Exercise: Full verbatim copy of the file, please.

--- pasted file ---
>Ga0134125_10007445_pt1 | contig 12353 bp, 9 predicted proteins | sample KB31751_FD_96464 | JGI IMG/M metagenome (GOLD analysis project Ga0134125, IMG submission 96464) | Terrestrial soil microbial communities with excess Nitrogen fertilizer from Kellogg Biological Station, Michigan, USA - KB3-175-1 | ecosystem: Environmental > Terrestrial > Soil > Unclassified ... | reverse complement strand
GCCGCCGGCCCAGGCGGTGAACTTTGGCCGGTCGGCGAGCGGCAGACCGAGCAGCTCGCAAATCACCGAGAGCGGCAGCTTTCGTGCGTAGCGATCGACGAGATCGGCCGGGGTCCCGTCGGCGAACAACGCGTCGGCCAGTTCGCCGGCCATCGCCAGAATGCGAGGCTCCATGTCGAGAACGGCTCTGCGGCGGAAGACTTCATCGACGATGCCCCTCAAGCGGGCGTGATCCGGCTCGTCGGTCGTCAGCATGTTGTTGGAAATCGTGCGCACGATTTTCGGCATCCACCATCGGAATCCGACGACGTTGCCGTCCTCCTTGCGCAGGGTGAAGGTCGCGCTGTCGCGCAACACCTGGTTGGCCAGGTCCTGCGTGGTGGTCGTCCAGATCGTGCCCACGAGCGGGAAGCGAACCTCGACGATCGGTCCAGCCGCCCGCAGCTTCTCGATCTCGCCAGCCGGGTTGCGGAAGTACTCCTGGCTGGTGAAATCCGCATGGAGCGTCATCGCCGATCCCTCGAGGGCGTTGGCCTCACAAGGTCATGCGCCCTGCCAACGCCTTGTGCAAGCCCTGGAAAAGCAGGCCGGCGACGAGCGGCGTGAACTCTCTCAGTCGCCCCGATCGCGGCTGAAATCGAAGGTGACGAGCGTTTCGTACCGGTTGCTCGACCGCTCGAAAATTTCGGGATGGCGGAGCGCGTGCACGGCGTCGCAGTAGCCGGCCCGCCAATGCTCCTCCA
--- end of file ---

>Ga0134125_10007445_pt1 | contig 12353 bp, 9 predicted proteins | sample KB31751_FD_96464 | JGI IMG/M metagenome (GOLD analysis project Ga0134125, IMG submission 96464) | Terrestrial soil microbial communities with excess Nitrogen fertilizer from Kellogg Biological Station, Michigan, USA - KB3-175-1 | ecosystem: Environmental > Terrestrial > Soil > Unclassified ... | reverse complement strand
GCCGCCGGCCCAGGCGGTGAACTTTGGCCGGTCGGCGAGCGGCAGACCGAGCAGCTCGCAAATCACCGAGAGCGGCAGCTTTCGTGCGTAGCGATCGACGAGATCGGCCGGGGTCCCGTCGGCGAACAACGCGTCGGCCAGTTCGCCGGCCATCGCCAGAATGCGAGGCTCCATGTCGAGAACGGCTCTGCGGCGGAAGACTTCATCGACGATGCCCCTCAAGCGGGCGTGATCCGGCTCGTCGGTCGTCAGCATGTTGTTGGAAATCGTGCGCACGATTTTCGGCATCCACCATCGGAATCCGACGACGTTGCCGTCCTCCTTGCGCAGGGTGAAGGTCGCGCTGTCGCGCAACACCTGGTTGGCCAGGTCCTGCGTGGTGGTCGTCCAGATCGTGCCCACGAGCGGGAAGCGAACCTCGACGATCGGTCCAGCCGCCCGCAGCTTCTCGATCTCGCCAGCCGGGTTGCGGAAGTACTCCTGGCTGGTGAAATCCGCATGGAGCGTCATCGCCGATCCCTCGAGGGCGTTGGCCTCACAAGGTCATGCGCCCTGCCAACGCCTTGTGCAAGCCCTGGAAAAGCAGGCCGGCGACGAGCGGCGTGAACTCTCTCAGTCGCCCCGATCGCGGCTGAAATCGAAGGTGACGAGCGTTTCGTACCGGTTGCTCGACCGCTCGAAAATTTCGGGATGGCGGAGCGCGTGCACGGCGTCGCAGTAGCCGGCCCGCCAATGCTCCTCCA